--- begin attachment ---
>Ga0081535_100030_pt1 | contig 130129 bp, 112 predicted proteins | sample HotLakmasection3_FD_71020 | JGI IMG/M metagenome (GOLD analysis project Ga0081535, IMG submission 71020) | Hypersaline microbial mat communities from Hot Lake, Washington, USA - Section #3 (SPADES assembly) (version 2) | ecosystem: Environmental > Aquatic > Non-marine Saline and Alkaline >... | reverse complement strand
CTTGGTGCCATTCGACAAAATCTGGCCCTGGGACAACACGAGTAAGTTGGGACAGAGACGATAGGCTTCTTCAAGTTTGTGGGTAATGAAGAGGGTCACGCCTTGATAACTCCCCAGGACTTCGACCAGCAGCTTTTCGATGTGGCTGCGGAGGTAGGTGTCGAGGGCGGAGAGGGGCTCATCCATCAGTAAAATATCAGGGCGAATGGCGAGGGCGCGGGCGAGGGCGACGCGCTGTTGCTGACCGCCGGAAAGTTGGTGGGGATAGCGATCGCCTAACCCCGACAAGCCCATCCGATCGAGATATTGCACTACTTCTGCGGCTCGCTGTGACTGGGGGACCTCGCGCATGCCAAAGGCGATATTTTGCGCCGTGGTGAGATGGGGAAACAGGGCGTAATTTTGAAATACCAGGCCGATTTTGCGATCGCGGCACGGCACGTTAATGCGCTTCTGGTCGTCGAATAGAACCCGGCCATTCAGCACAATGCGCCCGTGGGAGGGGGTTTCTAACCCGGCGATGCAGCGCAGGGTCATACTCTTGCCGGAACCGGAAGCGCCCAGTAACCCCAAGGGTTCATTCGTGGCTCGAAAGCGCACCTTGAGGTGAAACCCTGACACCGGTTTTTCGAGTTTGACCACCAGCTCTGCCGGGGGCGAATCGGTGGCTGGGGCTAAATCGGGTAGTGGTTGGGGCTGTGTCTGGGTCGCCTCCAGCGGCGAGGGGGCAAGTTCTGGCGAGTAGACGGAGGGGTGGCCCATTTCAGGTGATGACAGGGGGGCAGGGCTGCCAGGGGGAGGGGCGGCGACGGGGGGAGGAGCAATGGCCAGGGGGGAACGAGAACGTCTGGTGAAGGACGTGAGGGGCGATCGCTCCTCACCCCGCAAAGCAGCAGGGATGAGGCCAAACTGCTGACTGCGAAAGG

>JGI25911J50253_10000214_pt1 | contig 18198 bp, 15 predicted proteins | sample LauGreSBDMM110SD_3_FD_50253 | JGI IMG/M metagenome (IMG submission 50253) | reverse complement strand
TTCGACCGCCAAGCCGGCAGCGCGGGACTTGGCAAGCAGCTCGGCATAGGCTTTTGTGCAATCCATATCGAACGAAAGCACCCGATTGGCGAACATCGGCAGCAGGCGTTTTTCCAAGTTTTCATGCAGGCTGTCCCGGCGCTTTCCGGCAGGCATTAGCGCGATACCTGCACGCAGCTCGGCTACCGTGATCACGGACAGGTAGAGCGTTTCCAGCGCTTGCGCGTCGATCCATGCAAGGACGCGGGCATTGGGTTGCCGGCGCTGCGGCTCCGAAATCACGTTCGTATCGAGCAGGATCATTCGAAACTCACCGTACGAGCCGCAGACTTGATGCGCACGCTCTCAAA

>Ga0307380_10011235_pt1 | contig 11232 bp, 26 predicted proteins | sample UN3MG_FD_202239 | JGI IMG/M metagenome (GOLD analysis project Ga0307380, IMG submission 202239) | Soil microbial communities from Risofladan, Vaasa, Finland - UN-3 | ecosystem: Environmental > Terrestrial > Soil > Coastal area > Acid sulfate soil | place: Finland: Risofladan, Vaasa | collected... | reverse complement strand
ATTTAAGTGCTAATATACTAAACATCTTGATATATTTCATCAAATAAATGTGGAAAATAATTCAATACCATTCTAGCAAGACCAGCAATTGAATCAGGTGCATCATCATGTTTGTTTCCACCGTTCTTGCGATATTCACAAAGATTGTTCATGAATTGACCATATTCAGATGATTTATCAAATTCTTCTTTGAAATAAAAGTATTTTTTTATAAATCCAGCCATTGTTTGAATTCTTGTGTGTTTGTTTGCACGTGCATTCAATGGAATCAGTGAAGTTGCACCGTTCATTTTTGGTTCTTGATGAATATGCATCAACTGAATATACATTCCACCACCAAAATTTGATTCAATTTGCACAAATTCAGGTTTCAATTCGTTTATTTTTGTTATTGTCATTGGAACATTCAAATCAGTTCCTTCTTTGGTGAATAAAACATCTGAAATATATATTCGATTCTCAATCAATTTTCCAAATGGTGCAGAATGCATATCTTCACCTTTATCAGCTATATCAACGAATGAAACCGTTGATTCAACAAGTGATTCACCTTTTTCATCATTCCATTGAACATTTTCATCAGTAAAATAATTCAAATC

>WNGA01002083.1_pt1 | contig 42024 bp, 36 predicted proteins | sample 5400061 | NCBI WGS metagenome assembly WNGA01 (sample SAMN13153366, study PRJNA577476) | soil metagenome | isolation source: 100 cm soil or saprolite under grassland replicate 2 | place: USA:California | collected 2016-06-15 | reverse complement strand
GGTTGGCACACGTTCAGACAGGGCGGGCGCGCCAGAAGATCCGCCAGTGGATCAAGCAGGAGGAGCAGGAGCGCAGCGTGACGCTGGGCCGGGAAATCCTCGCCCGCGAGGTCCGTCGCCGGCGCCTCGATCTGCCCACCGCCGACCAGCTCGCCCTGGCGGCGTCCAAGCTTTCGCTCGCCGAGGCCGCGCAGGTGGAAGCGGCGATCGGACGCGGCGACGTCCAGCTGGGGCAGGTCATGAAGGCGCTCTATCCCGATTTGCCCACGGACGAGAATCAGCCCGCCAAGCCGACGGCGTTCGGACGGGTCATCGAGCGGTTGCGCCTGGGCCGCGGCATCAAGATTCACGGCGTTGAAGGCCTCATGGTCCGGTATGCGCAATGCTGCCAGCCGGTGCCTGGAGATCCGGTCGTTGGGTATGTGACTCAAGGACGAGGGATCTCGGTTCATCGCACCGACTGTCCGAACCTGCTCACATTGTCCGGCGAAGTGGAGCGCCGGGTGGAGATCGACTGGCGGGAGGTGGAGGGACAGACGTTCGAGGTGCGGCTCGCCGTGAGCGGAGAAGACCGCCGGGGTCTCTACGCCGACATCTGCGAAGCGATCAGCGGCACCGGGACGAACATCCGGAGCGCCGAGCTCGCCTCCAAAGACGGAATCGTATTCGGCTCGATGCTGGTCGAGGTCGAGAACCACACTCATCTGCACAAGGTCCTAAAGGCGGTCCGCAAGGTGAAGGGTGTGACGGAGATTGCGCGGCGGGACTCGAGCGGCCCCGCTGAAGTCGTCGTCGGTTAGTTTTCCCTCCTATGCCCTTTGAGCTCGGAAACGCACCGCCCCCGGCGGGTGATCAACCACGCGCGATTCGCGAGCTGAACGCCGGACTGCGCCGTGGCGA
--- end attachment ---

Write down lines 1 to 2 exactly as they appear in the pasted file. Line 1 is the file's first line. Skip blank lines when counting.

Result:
>Ga0081535_100030_pt1 | contig 130129 bp, 112 predicted proteins | sample HotLakmasection3_FD_71020 | JGI IMG/M metagenome (GOLD analysis project Ga0081535, IMG submission 71020) | Hypersaline microbial mat communities from Hot Lake, Washington, USA - Section #3 (SPADES assembly) (version 2) | ecosystem: Environmental > Aquatic > Non-marine Saline and Alkaline >... | reverse complement strand
CTTGGTGCCATTCGACAAAATCTGGCCCTGGGACAACACGAGTAAGTTGGGACAGAGACGATAGGCTTCTTCAAGTTTGTGGGTAATGAAGAGGGTCACGCCTTGATAACTCCCCAGGACTTCGACCAGCAGCTTTTCGATGTGGCTGCGGAGGTAGGTGTCGAGGGCGGAGAGGGGCTCATCCATCAGTAAAATATCAGGGCGAATGGCGAGGGCGCGGGCGAGGGCGACGCGCTGTTGCTGACCGCCGGAAAGTTGGTGGGGATAGCGATCGCCTAACCCCGACAAGCCCATCCGATCGAGATATTGCACTACTTCTGCGGCTCGCTGTGACTGGGGGACCTCGCGCATGCCAAAGGCGATATTTTGCGCCGTGGTGAGATGGGGAAACAGGGCGTAATTTTGAAATACCAGGCCGATTTTGCGATCGCGGCACGGCACGTTAATGCGCTTCTGGTCGTCGAATAGAACCCGGCCATTCAGCACAATGCGCCCGTGGGAGGGGGTTTCTAACCCGGCGATGCAGCGCAGGGTCATACTCTTGCCGGAACCGGAAGCGCCCAGTAACCCCAAGGGTTCATTCGTGGCTCGAAAGCGCACCTTGAGGTGAAACCCTGACACCGGTTTTTCGAGTTTGACCACCAGCTCTGCCGGGGGCGAATCGGTGGCTGGGGCTAAATCGGGTAGTGGTTGGGGCTGTGTCTGGGTCGCCTCCAGCGGCGAGGGGGCAAGTTCTGGCGAGTAGACGGAGGGGTGGCCCATTTCAGGTGATGACAGGGGGGCAGGGCTGCCAGGGGGAGGGGCGGCGACGGGGGGAGGAGCAATGGCCAGGGGGGAACGAGAACGTCTGGTGAAGGACGTGAGGGGCGATCGCTCCTCACCCCGCAAAGCAGCAGGGATGAGGCCAAACTGCTGACTGCGAAAGG